Planting trees and crops side by side? This practice is known as agroforestry, or “vitiforestry” when applied to the vineyards. It consists in replanting trees and bushes in and around vine plots. While winegrowers initially chose to plant rows of trees of the same species, diversity is now the watchword. In a bid to develop biodiversity and reduce the use of input products, an increasing number of Bordeaux estates are implementing this practice.
Agroforestry offers numerous benefits. The tree’s roots sink deep into the soil to extract water and minerals, which are then more easily available to surface crops. Its roots also help improve the soil structure. They are conducive to the development of plant and animal life, in particular, mycorrhizae, an association between microscopic fungi and plant roots. Essential to soil fertility, mycorrhizae also increase vine resistance, limiting the use of copper treatments.
The trees also provide an ideal habitat and a food source for crop auxiliaries (bees, birds, bats, etc.) that help naturally combat pests, and therefore reduce input products.
Trees are important allies in the fight against the growing issue of climate change. While shaping the landscape, they also create their very own microclimate. They moderate the harmful effects of the wind and limit both water stress, by storing rainwater and redistributing it to the soil, and heat stress, by providing shade.
They act as natural filters that reduce the pollution of water tables, and capture and store carbon.
Château Anthonic (Moulis-en-Médoc) was the first Médoc estate to launch a large-scale agroforestry initiative throughout its vineyards, certified as organic since 2019. A trained forestry officer and winegrower, Jean-Baptiste Cordonnier has managed the estate since 1993.
As part of my forestry background, I am familiar with the symbiosis between plants and trees. As time went on, I became increasingly aware of the need to use this knowledge to reintroduce trees in the vineyards.
He began by planting bushes around vine plots ten years ago, and has gradually gone full speed since then, until he switched to reintroducing trees when the vine plots were replanted five or six years ago. “Now, we plant trees whenever we replant vines. Every twenty vine rows, two are replaced by a row of trees,” he explains. As part of his biodiversity strategy, converting to organic viticulture seemed like an obvious choice to preserve the mycorrhizal fungi destroyed by mildew and powdery mildew treatments. In addition, he planted cover crops in between vine rows to increase plant biomass, humus and soil microbial life. It was a tremendous success, and the estate now provides for its own needs in terms of organic matter, complemented by local inputs where necessary (for example, manure from a neighboring farmer), with tangible results. “We are re-establishing microbial life in the soils, he notes. My organic matter content, which had been dwindling, has gradually increased over the past three years.”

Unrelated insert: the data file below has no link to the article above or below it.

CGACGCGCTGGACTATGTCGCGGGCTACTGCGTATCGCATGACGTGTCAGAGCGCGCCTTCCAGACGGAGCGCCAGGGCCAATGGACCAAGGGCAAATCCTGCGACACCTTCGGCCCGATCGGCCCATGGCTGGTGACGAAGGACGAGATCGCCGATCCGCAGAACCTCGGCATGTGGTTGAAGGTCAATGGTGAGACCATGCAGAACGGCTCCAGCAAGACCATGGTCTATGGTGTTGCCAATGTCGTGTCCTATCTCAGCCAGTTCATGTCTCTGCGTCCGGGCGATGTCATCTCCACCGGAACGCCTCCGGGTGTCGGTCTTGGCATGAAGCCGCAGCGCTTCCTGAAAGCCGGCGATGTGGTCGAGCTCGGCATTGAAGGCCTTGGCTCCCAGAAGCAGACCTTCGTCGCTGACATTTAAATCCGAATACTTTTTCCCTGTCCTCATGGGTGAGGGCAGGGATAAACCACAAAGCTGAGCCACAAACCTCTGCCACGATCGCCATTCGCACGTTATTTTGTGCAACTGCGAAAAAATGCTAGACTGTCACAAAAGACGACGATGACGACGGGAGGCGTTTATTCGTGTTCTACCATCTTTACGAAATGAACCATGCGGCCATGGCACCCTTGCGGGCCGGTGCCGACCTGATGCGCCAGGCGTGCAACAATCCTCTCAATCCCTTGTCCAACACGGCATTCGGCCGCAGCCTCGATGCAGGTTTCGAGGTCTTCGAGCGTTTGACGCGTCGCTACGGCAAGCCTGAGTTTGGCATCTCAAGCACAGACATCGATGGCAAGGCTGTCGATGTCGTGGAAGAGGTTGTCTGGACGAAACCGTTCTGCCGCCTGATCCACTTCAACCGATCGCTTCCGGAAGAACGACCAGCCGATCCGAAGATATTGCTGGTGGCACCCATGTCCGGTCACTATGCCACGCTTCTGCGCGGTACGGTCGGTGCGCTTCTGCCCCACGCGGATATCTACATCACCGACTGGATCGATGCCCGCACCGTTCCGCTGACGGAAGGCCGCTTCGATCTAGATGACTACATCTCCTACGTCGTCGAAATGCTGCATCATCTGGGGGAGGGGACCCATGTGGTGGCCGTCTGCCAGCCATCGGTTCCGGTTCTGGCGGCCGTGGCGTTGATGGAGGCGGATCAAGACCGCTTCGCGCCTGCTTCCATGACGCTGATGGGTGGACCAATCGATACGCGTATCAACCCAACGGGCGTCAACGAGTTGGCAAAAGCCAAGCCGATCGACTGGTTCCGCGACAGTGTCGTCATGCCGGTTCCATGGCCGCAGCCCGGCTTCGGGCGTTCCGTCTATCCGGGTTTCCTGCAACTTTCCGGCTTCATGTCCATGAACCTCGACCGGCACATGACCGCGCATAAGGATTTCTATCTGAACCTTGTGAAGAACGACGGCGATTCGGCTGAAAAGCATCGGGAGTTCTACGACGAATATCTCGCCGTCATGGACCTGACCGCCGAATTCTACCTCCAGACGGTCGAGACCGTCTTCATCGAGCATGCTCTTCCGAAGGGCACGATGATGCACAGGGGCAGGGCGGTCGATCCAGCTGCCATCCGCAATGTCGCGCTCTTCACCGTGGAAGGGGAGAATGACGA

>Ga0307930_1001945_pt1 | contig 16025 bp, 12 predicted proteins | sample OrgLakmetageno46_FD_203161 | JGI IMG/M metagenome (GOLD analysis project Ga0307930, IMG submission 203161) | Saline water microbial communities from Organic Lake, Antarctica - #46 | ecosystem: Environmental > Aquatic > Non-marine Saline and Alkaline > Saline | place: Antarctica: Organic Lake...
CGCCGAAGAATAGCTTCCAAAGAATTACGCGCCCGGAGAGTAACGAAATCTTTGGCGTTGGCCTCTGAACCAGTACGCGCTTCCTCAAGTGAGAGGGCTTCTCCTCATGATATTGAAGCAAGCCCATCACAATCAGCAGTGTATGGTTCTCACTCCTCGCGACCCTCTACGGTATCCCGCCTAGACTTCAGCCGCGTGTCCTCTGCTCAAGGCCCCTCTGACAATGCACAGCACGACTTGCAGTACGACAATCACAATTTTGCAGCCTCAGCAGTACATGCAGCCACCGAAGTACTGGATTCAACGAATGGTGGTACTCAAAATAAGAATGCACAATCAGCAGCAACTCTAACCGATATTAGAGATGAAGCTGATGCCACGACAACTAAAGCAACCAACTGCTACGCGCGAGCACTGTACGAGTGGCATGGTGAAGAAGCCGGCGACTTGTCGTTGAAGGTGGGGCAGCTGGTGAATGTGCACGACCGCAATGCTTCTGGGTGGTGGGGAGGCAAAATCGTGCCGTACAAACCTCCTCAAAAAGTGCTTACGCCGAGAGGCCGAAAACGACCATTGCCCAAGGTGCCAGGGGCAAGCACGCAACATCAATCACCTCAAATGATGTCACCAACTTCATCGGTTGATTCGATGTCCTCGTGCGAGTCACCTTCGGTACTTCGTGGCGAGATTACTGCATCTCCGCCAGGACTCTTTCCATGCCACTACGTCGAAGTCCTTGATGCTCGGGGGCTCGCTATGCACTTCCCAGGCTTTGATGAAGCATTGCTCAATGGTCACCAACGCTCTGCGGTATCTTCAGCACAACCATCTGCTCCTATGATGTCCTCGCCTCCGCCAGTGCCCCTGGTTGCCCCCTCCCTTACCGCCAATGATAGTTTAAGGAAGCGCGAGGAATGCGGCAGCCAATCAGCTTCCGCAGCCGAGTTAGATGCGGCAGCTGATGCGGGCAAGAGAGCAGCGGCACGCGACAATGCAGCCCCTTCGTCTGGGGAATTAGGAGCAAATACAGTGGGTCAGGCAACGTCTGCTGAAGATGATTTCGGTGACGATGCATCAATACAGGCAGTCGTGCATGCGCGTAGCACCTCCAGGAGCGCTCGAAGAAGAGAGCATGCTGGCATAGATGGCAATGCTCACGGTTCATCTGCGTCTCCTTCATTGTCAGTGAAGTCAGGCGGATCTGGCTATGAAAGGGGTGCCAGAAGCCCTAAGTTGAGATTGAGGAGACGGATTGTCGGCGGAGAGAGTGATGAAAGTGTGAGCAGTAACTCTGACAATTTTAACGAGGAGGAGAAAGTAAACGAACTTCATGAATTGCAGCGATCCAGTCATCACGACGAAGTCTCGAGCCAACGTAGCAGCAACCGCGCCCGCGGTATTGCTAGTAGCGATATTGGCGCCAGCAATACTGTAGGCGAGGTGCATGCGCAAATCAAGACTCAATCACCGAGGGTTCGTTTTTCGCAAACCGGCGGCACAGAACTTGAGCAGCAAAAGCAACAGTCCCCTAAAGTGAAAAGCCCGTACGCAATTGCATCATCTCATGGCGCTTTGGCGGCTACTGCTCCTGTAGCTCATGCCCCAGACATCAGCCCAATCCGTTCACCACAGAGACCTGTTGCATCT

Meanwhile, in Barsac, Marie-Pierre Lacoste, a winegrower at Château La Clotte–Cazalis , began by replanting trees on palus* used for growing cereal on the banks of the Garonne River, to help retain nutrients in the soil. Her thoughts gradually turned to the vineyards. In her view, vines fared better in their original habitat in the middle of the forest, where they benefited from root connections, rather than when they were isolated. In a bid to “reconnect the vines to the trees,” she conducted her first agroforestry trials in 2017 in a new 1.3 hectare plot used to make dry white wines.
Every twelve vine rows, I would plant a hedge consisting of a diverse array of fruit trees, spaced six meters wide, often using local species, and other species in between, such as small fruit trees or botanical plants.
This spacing allows birds and bats to circulate. Four years later, the results are being felt. “You can really sense the biodiversity. There’s a growing number of birds and insects. And the trees create their very own microclimate, contributing aromatic freshness in wines”, she highlights. This year, she went one step further and planted trees to replace missing vines in plots.